The simple cruelty of the Liberal Feminist stance is something that also, apparently, escapes them. Their stance tells us sex-trade survivors that every rape we endured did not matter, that every sexual assault of every manner and variety were just occupational hazards, and that our gang-rapes would not have been gang-rapes had legislation just forced those men to use us one at a time. Well, I have news for them: flat rate brothels and gang-bang packages are all the rage in Germany now. For anyone who hasn’t heard these terms, a flat rate brothel is prostitutions answer to an all you can eat buffet. Men pay a one-off fee, a ‘flat rate’, and for this fee they can use the body, or bodies, of women for as long as they are humanly able, climaxing as many times as they want, or can. These are sometimes combined with gang-bang packages, whereby five or six or seven men arrive at the brothel together, pay their ‘flat rate’ and use the body of a woman until she can barely stand. I have had photographs forwarded to me from one such a scene from a German brothel. The girl being used by a half dozen men was nineteen years old, and seven months pregnant. This is the true face of the regulated sex-trade that Liberal Feminists fight for.
It has been claimed, in the midst of the campaigns against this conference, that I am endangering the lives of women in prostitution. It is telling how the depths of their incomprehension is revealed by the very charges they level against me. There was only one group of people who were ever responsible for endangering my life when I was in prostitution, and they most certainly were not abolitionists; they were sex-buying men; the same sex-buying men whose dicks will never be sucked by the Liberal Feminists who defend and uphold the rights of those men, to have their dicks sucked by other women; economically disenfranchised, educationally disadvantaged, socially deprived and racially marginalised women.
So where do we go, with our frustrations? And what do we do, with the anger that is so inevitable here, such an intrinsic human reaction to the injustice of telling the truth and being called a liar. The first thing I would say is take heart: this situation will not last forever. It is precisely the hypocrisy of the Liberal Feminist stance which will be its undoing. The doctrine that says ‘empowerment can be found in these experiences (which we will fight tooth and nail to avoid for ourselves)’ has a shelf life. That type of nonsense has a sell-by date. However popular it might be, for however long, such doctrine is doomed to exposure – Emperor’s New Clothes style.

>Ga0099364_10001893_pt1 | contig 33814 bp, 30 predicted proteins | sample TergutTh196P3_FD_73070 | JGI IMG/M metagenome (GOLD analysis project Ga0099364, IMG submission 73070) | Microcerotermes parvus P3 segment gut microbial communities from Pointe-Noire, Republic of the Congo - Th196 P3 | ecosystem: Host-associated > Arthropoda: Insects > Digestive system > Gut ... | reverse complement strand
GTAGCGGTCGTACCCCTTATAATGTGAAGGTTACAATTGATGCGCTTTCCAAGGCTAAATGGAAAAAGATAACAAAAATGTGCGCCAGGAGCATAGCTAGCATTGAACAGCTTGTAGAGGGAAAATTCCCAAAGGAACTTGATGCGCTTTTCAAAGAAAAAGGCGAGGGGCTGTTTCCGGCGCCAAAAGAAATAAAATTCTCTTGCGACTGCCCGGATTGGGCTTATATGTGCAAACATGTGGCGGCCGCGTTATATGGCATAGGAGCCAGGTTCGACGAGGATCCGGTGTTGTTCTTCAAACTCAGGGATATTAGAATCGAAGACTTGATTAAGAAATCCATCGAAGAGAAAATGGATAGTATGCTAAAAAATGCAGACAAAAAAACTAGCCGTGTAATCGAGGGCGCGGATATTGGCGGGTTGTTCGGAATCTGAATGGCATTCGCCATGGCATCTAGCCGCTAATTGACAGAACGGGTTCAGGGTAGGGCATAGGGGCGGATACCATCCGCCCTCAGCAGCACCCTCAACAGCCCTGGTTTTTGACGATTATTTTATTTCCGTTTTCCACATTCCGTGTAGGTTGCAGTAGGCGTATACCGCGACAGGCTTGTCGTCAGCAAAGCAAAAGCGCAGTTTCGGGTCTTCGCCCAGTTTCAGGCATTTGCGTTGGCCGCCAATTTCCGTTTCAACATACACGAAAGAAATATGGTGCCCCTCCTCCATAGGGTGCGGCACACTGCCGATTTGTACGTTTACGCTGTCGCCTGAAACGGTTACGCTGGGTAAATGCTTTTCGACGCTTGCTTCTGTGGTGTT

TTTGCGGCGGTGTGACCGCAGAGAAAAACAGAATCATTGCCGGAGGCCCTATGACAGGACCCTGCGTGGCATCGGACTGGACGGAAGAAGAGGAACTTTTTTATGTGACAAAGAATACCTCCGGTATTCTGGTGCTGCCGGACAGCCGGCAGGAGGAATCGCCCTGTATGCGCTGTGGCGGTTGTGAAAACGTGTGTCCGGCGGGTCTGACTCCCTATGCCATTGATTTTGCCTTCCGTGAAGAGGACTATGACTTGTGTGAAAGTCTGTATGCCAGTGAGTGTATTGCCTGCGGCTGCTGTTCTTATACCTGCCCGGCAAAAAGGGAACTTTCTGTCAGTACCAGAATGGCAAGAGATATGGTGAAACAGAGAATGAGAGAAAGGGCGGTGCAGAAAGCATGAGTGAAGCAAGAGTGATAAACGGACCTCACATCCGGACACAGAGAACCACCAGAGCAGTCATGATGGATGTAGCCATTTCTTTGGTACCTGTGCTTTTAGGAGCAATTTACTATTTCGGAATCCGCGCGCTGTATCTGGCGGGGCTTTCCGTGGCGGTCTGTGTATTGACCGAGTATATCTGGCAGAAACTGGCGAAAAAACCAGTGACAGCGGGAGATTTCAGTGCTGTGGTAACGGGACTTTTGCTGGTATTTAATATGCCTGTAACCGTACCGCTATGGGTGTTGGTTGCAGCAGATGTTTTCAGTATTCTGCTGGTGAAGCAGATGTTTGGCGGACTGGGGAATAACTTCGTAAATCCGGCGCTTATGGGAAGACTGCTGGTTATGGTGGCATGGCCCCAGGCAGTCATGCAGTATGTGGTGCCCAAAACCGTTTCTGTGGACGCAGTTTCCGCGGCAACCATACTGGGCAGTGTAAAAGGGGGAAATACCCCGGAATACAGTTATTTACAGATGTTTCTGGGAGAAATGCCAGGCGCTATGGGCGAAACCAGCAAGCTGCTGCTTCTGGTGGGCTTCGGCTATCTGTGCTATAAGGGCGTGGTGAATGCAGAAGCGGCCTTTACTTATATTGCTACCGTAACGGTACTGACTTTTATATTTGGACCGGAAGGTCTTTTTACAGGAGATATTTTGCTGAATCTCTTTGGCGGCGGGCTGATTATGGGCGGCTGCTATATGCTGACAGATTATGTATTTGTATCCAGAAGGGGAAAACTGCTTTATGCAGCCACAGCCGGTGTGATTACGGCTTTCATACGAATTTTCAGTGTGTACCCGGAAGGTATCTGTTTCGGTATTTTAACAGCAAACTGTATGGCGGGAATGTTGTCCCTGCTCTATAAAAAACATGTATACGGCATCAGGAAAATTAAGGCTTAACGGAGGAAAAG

I have been profoundly comforted these last years (and especially this last eighteen months, since my book, Paid For, was published) not only by the truths that were accepted from me, but by the truths that were told by so many other women, most of whom did not have to have lived these realities to acknowledge them. I have been comforted to see, in country after country, abolitionist movements spring up where none had existed before, or become strengthened where they had been floundering, and everywhere I have seen the strengthening of abolitionism I have seen a strong overlap between the abolitionist movement and the Radical Feminist movement, or, at the very least, a strong adherence in abolitionism to Radical Feminist principles.
The reality is that Radical Feminists are on the right side of history here, and they are the only feminists who get the full picture, and the reasons why it exists. Socialist Feminists have my respect, but they don’t have the whole picture here. Prostitution does not exist as a consequence of women’s economic disenfranchisement. Poverty is a supporting factor. Not a reason. Supporting factors are not reasons. They are simply supporting factors. Prostitution exists for only one reason; that reason is male demand. No amount of poverty would be capable of creating prostitution if it were not for male demand.